python-peps / pep-0357.txt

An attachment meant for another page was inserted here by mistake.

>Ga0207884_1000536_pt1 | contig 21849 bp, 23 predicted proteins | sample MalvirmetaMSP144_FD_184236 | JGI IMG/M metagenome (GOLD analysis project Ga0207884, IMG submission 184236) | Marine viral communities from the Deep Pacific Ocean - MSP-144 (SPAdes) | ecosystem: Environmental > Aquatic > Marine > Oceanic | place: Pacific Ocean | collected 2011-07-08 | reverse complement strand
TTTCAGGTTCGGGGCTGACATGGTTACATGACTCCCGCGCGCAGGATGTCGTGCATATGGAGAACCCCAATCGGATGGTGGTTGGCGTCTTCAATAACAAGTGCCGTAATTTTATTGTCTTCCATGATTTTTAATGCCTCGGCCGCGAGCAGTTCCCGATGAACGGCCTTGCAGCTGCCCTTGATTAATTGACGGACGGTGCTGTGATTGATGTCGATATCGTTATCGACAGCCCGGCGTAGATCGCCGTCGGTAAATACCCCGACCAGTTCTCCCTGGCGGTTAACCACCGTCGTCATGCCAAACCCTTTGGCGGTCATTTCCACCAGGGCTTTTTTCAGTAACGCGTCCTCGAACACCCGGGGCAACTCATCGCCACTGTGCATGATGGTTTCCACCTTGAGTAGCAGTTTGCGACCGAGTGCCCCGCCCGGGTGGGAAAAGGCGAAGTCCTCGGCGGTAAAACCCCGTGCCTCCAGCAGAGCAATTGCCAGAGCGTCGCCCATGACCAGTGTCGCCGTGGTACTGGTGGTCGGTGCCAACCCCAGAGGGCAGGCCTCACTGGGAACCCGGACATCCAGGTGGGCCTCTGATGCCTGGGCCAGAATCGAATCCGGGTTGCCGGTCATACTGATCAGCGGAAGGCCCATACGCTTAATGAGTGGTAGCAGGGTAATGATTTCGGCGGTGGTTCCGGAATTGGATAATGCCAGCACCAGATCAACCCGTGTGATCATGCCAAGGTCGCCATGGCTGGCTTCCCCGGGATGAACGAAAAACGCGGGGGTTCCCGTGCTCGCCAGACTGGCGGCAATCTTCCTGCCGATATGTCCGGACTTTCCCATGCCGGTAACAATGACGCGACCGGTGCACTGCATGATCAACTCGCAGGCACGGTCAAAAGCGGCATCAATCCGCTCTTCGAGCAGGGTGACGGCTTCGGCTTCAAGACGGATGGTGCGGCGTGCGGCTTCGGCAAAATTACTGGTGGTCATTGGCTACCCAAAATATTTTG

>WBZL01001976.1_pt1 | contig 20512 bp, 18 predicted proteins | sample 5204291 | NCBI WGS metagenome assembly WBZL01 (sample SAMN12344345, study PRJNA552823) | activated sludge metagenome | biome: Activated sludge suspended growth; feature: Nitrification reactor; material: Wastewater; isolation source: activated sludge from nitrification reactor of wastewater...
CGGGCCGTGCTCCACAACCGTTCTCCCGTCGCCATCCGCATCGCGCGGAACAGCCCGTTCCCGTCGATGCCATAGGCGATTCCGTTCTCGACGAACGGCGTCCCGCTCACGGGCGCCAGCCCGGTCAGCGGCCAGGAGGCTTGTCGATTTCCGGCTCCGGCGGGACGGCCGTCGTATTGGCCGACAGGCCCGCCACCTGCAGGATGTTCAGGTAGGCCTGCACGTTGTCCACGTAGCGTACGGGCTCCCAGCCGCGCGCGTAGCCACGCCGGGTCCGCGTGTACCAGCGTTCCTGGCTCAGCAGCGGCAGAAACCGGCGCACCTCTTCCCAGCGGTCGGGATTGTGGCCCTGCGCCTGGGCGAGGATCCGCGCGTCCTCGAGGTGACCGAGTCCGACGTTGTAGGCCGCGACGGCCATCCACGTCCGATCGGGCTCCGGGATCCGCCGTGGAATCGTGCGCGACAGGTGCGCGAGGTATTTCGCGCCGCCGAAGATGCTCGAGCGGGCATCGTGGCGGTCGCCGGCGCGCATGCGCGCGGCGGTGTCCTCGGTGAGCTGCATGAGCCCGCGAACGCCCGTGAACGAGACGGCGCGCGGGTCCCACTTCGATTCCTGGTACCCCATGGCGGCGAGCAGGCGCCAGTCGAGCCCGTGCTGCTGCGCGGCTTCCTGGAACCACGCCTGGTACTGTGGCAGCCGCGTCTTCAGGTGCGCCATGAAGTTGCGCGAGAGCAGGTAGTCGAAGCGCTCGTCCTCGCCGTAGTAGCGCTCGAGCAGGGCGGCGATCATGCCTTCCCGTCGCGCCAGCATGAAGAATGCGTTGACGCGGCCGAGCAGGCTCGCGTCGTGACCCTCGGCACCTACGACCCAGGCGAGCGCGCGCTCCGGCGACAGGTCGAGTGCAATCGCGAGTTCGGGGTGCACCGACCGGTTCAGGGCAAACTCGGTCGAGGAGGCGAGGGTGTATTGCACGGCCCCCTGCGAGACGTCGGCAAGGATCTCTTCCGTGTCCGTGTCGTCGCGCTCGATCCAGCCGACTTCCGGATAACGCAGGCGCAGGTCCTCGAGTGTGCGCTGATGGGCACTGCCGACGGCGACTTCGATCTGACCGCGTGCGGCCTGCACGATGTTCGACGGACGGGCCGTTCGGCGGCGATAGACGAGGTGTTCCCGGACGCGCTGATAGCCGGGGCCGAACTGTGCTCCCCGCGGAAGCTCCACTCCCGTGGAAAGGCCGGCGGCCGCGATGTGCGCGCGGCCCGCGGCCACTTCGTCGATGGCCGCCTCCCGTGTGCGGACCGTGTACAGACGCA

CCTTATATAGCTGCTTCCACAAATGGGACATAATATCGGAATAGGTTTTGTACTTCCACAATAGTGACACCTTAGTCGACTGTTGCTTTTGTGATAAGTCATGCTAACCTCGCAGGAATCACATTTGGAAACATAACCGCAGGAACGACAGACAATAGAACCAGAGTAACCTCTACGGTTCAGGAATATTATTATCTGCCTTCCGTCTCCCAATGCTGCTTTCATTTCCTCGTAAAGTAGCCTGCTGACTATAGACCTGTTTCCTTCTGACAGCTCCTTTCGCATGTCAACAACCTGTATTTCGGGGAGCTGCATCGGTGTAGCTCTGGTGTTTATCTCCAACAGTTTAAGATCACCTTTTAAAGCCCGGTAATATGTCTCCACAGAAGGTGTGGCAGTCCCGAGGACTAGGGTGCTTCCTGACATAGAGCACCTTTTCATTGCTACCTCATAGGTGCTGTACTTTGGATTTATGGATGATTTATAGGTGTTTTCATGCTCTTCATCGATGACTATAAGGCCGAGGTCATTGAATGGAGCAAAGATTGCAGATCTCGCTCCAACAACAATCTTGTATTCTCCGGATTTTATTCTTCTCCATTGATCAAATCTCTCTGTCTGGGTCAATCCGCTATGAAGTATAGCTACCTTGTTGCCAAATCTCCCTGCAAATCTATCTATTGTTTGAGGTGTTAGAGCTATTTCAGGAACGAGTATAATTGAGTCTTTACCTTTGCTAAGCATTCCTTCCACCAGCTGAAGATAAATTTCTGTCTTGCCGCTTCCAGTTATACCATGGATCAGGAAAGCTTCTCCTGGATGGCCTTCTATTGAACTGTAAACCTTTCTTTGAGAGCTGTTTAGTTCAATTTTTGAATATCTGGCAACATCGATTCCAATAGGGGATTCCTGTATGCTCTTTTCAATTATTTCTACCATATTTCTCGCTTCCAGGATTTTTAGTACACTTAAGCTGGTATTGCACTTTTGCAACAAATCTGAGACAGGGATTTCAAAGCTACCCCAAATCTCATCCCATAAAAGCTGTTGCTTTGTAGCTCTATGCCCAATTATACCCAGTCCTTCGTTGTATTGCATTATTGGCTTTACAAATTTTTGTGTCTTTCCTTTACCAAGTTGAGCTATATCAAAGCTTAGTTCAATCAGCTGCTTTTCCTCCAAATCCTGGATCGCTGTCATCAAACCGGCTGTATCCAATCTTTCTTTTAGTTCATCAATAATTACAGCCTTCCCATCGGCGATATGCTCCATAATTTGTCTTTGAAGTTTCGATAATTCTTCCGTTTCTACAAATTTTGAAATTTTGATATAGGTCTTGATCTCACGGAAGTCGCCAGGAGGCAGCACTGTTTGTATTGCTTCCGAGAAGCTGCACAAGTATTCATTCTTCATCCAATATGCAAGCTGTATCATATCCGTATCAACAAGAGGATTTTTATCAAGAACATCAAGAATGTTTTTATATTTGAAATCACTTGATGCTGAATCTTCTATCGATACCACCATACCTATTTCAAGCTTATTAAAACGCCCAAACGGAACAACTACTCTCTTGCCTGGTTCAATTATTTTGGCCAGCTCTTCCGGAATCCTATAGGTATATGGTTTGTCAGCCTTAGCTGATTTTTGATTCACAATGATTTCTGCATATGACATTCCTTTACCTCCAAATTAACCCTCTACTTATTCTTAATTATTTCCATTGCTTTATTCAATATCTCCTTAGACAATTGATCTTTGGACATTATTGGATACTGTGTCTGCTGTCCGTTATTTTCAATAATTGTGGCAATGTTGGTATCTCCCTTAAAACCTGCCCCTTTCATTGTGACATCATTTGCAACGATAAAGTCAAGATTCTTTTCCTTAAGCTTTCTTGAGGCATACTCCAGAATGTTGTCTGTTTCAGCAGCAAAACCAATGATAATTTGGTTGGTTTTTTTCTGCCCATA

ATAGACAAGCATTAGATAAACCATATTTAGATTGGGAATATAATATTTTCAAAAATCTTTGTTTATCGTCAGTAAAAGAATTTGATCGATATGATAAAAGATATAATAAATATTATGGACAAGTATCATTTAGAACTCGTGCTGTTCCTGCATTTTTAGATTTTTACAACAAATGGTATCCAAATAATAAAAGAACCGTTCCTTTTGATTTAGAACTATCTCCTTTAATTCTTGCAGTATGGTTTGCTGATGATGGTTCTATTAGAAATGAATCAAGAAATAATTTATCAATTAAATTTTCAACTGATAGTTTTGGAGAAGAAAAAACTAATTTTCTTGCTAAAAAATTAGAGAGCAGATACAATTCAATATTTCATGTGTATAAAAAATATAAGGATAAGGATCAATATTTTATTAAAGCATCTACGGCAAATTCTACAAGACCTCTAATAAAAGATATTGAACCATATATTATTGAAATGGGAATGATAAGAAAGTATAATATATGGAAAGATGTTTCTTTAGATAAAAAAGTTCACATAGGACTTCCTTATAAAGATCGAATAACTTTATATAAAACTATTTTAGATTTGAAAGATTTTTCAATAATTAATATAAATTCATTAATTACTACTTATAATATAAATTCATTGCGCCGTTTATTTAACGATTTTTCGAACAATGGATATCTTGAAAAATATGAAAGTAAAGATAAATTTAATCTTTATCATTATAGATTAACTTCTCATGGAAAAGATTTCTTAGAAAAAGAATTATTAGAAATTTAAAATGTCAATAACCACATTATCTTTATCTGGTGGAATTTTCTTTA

``` 1 2 3 4 5 6 7 8 9 10 11 12 13 14 15 16 17 18 19 20 21 22 23 24 25 26 27 28 29 30 31 32 33 34 35 36 37 38 39 40 41 42 43 44 45 46 47 48 49 50 51 52 53 54 55 56 57 58 59 60 61 62 63 64 65 66 67 68 69 70 71 72 73 74 75 76 77 78 79 80 81 82 83 84 85 86 87 88 89 90 91 92 93 94 95 96 97 98 99 100 101 102 103 104 105 106 107 108 109 110 111 112 113 114 115 116 117 118 119 120 121 122 123 124 125 126 127 128 129 130 131 132 133 134 135 136 137 138 139 140 141 142 143 144 145 146 147 148 149 150 151 152 153 154 155 156 157 158 159 160 161 162 163 164 165 166 167 168 169 170 171 172 173 174 175 176 177 178 179 180 181 182 183 184 185 186 187 188 189 190 191 192 193 194 195 196 197 198 199 200 201 202 203 204 205``` ```PEP: 357 Title: Allowing Any Object to be Used for Slicing Version: \$Revision\$ Last-Modified: \$Date\$ Author: Travis Oliphant Status: Final Type: Standards Track Created: 09-Feb-2006 Python-Version: 2.5 Post-History: Abstract This PEP proposes adding an nb_index slot in PyNumberMethods and an __index__ special method so that arbitrary objects can be used whenever integers are explicitly needed in Python, such as in slice syntax (from which the slot gets its name). Rationale Currently integers and long integers play a special role in slicing in that they are the only objects allowed in slice syntax. In other words, if X is an object implementing the sequence protocol, then X[obj1:obj2] is only valid if obj1 and obj2 are both integers or long integers. There is no way for obj1 and obj2 to tell Python that they could be reasonably used as indexes into a sequence. This is an unnecessary limitation. In NumPy, for example, there are 8 different integer scalars corresponding to unsigned and signed integers of 8, 16, 32, and 64 bits. These type-objects could reasonably be used as integers in many places where Python expects true integers but cannot inherit from the Python integer type because of incompatible memory layouts. There should be some way to be able to tell Python that an object can behave like an integer. It is not possible to use the nb_int (and __int__ special method) for this purpose because that method is used to *coerce* objects to integers. It would be inappropriate to allow every object that can be coerced to an integer to be used as an integer everywhere Python expects a true integer. For example, if __int__ were used to convert an object to an integer in slicing, then float objects would be allowed in slicing and x[3.2:5.8] would not raise an error as it should. Proposal Add an nb_index slot to PyNumberMethods, and a corresponding __index__ special method. Objects could define a function to place in the nb_index slot that returns a Python integer (either an int or a long). This integer can then be appropriately converted to a Py_ssize_t value whenever Python needs one such as in PySequence_GetSlice, PySequence_SetSlice, and PySequence_DelSlice. Specification: 1) The nb_index slot will have the following signature PyObject *index_func (PyObject *self) The returned object must be a Python IntType or Python LongType. NULL should be returned on error with an appropriate error set. 2) The __index__ special method will have the signature def __index__(self): return obj where obj must be either an int or a long. 3) 3 new abstract C-API functions will be added a) The first checks to see if the object supports the index slot and if it is filled in. int PyIndex_Check(obj) This will return true if the object defines the nb_index slot. b) The second is a simple wrapper around the nb_index call that raises PyExc_TypeError if the call is not available or if it doesn't return an int or long. Because the PyIndex_Check is performed inside the PyNumber_Index call you can call it directly and manage any error rather than check for compatibility first. PyObject *PyNumber_Index (PyObject *obj) c) The third call helps deal with the common situation of actually needing a Py_ssize_t value from the object to use for indexing or other needs. Py_ssize_t PyNumber_AsSsize_t(PyObject *obj, PyObject *exc) The function calls the nb_index slot of obj if it is available and then converts the returned Python integer into a Py_ssize_t value. If this goes well, then the value is returned. The second argument allows control over what happens if the integer returned from nb_index cannot fit into a Py_ssize_t value. If exc is NULL, then the returnd value will be clipped to PY_SSIZE_T_MAX or PY_SSIZE_T_MIN depending on whether the nb_index slot of obj returned a positive or negative integer. If exc is non-NULL, then it is the error object that will be set to replace the PyExc_OverflowError that was raised when the Python integer or long was converted to Py_ssize_t. 4) A new operator.index(obj) function will be added that calls equivalent of obj.__index__() and raises an error if obj does not implement the special method. Implementation Plan 1) Add the nb_index slot in object.h and modify typeobject.c to create the __index__ method 2) Change the ISINT macro in ceval.c to ISINDEX and alter it to accomodate objects with the index slot defined. 3) Change the _PyEval_SliceIndex function to accommodate objects with the index slot defined. 4) Change all builtin objects (e.g. lists) that use the as_mapping slots for subscript access and use a special-check for integers to check for the slot as well. 5) Add the nb_index slot to integers and long_integers (which just return themselves) 6) Add PyNumber_Index C-API to return an integer from any Python Object that has the nb_index slot. 7) Add the operator.index(x) function. 8) Alter arrayobject.c and mmapmodule.c to use the new C-API for their sub-scripting and other needs. 9) Add unit-tests Discussion Questions Speed: Implementation should not slow down Python because integers and long integers used as indexes will complete in the same number of instructions. The only change will be that what used to generate an error will now be acceptable. Why not use nb_int which is already there? The nb_int method is used for coercion and so means something fundamentally different than what is requested here. This PEP proposes a method for something that *can* already be thought of as an integer communicate that information to Python when it needs an integer. The biggest example of why using nb_int would be a bad thing is that float objects already define the nb_int method, but float objects *should not* be used as indexes in a sequence. Why the name __index__? Some questions were raised regarding the name __index__ when other interpretations of the slot are possible. For example, the slot can be used any time Python requires an integer internally (such as in "mystring" * 3). The name was suggested by Guido because slicing syntax is the biggest reason for having such a slot and in the end no better name emerged. See the discussion thread: http://mail.python.org/pipermail/python-dev/2006-February/thread.html#60594 for examples of names that were suggested such as "__discrete__" and "__ordinal__". Why return PyObject * from nb_index? Intially Py_ssize_t was selected as the return type for the nb_index slot. However, this led to an inability to track and distinguish overflow and underflow errors without ugly and brittle hacks. As the nb_index slot is used in at least 3 different ways in the Python core (to get an integer, to get a slice end-point, and to get a sequence index), there is quite a bit of flexibility needed to handle all these cases. The importance of having the necessary flexibility to handle all the use cases is critical. For example, the initial implementation that returned Py_ssize_t for nb_index led to the discovery that on a 32-bit machine with >=2GB of RAM s = 'x' * (2**100) works but len(s) was clipped at 2147483647. Several fixes were suggested but eventually it was decided that nb_index needed to return a Python Object similar to the nb_int and nb_long slots in order to handle overflow correctly. Why can't __index__ return any object with the nb_index method? This would allow infinite recursion in many different ways that are not easy to check for. This restriction is similar to the requirement that __nonzero__ return an int or a bool. Reference Implementation Submitted as patch 1436368 to SourceForge. Copyright This document is placed in the public domain. ```